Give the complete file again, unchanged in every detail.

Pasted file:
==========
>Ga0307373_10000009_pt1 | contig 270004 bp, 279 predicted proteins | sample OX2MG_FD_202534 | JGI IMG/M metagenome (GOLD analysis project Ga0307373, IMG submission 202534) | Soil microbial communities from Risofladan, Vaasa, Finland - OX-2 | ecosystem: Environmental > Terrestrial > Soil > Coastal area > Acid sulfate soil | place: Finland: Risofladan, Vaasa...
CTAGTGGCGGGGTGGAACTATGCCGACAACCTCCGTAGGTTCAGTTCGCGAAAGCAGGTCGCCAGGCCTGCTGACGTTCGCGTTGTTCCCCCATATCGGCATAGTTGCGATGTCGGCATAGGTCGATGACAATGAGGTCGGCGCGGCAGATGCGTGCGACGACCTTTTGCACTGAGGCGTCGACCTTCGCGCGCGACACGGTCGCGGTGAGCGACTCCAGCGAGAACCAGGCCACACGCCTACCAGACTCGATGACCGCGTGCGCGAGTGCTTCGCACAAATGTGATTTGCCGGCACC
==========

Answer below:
>Ga0307373_10000009_pt1 | contig 270004 bp, 279 predicted proteins | sample OX2MG_FD_202534 | JGI IMG/M metagenome (GOLD analysis project Ga0307373, IMG submission 202534) | Soil microbial communities from Risofladan, Vaasa, Finland - OX-2 | ecosystem: Environmental > Terrestrial > Soil > Coastal area > Acid sulfate soil | place: Finland: Risofladan, Vaasa...
CTAGTGGCGGGGTGGAACTATGCCGACAACCTCCGTAGGTTCAGTTCGCGAAAGCAGGTCGCCAGGCCTGCTGACGTTCGCGTTGTTCCCCCATATCGGCATAGTTGCGATGTCGGCATAGGTCGATGACAATGAGGTCGGCGCGGCAGATGCGTGCGACGACCTTTTGCACTGAGGCGTCGACCTTCGCGCGCGACACGGTCGCGGTGAGCGACTCCAGCGAGAACCAGGCCACACGCCTACCAGACTCGATGACCGCGTGCGCGAGTGCTTCGCACAAATGTGATTTGCCGGCACC